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Talking about the menopause: symptoms, support and the role of exercise
Talking about the menopause: symptoms, support and the role of exercise

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7.1 Oestrogen

Menopause is commonly associated with changes in sex hormones, in particular the reduction of oestrogen.

As shown in the following f, oestrogen (also spelt estrogen) is not one hormone but three. Firstly, oestradiol (E2) is the predominant type and is produced in the ovaries. Low levels of this hormone contribute to an increased risk of cardiovascular disease and weight gain. Secondly, oestrone (E1) which is a weaker type of oestrogen predominant in post-menopausal women, and thirdly oestriol (E3), which is produced by the placenta during pregnancy (Burrell et al., 2014).

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The ovaries provide the site for the production of most of the body’s oestrogen in pre-menopausal people, but it is also made by fat tissue and in the liver and adrenal glands (Mansberg, 2020). Once oestradiol (E2) production shuts down in menopause, the body continues to produce oestrone (E1). However, this form of oestrogen promotes breast cancer in obese females and, unlike oestradiol, does not have a protective effect on bones, the cardiovascular system and the brain (Burrell et al., 2014).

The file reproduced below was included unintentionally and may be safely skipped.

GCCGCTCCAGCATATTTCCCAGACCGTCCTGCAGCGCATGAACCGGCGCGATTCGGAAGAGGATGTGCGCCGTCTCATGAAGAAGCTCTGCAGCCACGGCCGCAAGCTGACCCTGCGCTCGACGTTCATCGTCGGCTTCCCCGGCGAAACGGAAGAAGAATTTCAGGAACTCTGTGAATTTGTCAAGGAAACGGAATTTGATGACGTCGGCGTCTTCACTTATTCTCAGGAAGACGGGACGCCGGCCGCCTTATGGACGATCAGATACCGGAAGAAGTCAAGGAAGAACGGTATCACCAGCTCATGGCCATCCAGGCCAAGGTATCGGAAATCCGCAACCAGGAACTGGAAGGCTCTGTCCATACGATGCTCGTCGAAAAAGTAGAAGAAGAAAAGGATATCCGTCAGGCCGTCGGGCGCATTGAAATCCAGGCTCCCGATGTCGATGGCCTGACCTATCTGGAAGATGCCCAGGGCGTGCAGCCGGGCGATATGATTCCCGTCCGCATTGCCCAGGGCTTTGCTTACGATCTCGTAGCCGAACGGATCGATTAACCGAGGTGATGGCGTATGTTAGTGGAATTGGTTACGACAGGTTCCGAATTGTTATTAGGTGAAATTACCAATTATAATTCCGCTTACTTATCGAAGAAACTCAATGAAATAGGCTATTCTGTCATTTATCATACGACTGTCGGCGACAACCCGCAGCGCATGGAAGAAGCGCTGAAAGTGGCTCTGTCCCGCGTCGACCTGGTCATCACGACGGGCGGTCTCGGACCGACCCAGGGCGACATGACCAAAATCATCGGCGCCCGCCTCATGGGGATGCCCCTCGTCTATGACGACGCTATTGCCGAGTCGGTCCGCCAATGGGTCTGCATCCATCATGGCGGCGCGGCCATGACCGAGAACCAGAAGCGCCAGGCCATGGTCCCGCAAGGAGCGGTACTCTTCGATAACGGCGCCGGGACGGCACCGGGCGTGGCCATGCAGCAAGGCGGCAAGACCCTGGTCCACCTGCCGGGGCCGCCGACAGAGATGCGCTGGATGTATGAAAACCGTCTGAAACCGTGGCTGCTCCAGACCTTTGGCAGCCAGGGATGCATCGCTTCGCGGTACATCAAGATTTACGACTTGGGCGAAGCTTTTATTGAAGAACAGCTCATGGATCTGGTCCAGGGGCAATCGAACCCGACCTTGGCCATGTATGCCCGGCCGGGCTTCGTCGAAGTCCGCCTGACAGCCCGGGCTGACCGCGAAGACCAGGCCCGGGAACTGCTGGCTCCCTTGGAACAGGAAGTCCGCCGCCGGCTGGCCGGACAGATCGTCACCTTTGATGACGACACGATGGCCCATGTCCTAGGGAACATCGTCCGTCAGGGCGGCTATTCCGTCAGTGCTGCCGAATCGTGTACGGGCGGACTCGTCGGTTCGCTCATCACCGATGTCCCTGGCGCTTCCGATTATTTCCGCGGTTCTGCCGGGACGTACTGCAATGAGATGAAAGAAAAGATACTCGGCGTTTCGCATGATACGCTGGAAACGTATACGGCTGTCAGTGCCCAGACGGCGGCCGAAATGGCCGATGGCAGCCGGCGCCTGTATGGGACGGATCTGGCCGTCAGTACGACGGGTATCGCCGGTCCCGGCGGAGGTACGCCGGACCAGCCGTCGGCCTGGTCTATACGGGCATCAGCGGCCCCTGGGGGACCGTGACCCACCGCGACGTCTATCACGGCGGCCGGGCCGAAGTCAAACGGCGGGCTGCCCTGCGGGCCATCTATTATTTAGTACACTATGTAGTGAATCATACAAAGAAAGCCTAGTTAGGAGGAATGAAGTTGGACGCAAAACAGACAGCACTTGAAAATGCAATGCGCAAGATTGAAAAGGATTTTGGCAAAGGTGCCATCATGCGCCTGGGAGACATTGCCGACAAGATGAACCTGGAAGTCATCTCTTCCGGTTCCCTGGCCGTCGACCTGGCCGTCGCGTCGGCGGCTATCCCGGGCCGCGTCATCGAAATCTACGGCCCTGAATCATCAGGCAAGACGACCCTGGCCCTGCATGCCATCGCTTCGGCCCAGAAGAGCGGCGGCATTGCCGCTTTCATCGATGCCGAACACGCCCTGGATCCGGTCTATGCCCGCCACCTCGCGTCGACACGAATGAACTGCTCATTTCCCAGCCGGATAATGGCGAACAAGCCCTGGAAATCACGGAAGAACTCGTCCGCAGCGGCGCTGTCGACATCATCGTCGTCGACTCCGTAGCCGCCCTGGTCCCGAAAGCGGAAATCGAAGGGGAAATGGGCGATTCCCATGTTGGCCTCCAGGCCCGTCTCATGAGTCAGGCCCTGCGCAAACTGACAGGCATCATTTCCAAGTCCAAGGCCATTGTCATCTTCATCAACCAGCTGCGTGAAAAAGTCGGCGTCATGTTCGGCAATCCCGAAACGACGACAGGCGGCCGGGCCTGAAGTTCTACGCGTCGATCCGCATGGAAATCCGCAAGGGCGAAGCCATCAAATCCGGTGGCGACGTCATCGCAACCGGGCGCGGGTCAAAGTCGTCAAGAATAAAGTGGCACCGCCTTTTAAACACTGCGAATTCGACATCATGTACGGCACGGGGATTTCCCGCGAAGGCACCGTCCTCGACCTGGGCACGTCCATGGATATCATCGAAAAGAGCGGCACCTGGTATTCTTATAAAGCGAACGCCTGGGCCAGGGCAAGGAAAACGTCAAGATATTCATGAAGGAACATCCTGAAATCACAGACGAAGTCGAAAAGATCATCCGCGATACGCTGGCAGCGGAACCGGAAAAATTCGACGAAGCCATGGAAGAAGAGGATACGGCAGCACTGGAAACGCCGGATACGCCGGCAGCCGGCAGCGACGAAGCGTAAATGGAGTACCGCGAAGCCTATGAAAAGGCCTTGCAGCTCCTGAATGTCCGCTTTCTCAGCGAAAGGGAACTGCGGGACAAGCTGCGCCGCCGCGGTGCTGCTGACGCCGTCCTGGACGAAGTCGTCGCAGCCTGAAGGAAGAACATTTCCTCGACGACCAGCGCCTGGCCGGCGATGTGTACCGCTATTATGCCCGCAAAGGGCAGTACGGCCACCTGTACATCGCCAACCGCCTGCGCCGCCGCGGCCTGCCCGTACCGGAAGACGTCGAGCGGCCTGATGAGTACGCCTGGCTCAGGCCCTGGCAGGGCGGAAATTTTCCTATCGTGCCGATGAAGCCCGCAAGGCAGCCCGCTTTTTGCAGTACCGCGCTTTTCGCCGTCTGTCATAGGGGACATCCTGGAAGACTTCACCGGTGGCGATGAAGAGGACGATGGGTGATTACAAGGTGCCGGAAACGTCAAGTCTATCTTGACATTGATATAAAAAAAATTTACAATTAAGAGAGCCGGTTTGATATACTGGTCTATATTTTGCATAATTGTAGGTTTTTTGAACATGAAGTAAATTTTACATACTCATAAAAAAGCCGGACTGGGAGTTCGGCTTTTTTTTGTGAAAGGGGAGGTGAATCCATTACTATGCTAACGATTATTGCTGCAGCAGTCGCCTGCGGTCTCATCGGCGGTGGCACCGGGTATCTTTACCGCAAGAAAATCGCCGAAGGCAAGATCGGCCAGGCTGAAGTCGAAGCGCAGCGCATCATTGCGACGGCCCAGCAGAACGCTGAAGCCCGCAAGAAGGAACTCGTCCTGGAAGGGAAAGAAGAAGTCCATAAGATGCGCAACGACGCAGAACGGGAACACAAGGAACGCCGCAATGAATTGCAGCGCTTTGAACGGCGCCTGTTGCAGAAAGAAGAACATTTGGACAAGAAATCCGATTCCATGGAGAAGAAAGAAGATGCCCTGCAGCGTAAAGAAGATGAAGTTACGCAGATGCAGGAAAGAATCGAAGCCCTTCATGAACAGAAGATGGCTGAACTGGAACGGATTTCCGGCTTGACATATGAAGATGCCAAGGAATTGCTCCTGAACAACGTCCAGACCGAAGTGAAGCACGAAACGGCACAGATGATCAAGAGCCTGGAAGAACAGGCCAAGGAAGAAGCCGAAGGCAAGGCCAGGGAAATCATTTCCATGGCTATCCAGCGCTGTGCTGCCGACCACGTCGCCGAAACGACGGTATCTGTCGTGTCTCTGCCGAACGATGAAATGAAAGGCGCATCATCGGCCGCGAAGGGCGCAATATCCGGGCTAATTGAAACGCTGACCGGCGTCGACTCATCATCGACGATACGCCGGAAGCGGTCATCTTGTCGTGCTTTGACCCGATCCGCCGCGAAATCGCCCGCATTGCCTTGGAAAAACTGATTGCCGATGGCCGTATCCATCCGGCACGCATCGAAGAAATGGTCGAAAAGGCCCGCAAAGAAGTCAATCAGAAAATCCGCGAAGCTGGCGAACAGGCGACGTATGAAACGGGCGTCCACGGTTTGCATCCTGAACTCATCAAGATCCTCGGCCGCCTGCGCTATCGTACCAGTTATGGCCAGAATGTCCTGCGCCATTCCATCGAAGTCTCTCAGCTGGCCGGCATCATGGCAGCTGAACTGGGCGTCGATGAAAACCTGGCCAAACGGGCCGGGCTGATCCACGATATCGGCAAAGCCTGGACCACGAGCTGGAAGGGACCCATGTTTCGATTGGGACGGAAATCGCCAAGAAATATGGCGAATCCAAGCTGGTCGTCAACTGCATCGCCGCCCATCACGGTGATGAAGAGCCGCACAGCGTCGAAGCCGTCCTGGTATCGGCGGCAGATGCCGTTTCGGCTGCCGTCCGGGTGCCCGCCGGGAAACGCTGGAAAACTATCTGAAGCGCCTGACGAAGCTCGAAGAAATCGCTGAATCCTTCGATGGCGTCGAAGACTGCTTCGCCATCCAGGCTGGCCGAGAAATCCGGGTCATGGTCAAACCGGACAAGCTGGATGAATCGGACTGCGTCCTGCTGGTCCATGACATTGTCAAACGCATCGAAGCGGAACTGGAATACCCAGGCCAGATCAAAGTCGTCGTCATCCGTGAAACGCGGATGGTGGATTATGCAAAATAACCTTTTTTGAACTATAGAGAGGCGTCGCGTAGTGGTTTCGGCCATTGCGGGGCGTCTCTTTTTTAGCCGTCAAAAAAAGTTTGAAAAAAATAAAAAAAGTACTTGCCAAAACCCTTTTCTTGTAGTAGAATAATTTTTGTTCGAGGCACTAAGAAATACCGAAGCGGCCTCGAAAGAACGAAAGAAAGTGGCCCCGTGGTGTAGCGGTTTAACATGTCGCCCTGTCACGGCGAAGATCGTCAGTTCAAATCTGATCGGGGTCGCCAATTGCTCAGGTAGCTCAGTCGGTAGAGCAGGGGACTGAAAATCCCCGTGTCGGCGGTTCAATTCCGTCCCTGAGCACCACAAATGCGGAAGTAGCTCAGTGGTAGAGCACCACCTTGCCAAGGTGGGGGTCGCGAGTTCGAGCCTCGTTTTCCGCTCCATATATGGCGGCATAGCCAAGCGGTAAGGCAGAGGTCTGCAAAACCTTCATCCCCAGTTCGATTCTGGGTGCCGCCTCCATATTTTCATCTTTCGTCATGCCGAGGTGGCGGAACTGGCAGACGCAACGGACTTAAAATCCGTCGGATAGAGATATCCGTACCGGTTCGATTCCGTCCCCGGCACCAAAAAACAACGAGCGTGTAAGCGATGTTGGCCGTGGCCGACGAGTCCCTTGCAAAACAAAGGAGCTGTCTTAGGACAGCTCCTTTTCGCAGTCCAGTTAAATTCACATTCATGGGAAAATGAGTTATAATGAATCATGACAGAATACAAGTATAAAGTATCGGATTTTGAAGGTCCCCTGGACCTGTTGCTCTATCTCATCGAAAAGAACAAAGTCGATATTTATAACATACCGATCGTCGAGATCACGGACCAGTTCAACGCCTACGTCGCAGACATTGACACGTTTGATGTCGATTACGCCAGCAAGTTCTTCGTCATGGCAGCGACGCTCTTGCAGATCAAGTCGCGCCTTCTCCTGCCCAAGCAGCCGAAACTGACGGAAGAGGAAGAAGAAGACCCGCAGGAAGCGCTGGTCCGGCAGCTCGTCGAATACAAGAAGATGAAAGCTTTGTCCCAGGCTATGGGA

There are oestrogen receptors all over the body, and thus this hormone influences many body processes, with important roles in cognitive health, including memory and ability to concentrate, mood changes through its role in regulating the feel good chemical serotonin, bone and joint health, the regulation of body temperature, and the function of the cardiovascular system (Mansberg, 2020). During menopause, falling levels of oestrogen are associated with symptoms such as loss of bone density potentially leading to osteoporosis. Also, oestrogen protects cardiovascular health by looking after the heart and circulatory system, so that after menopause, women can become more prone to heart disease.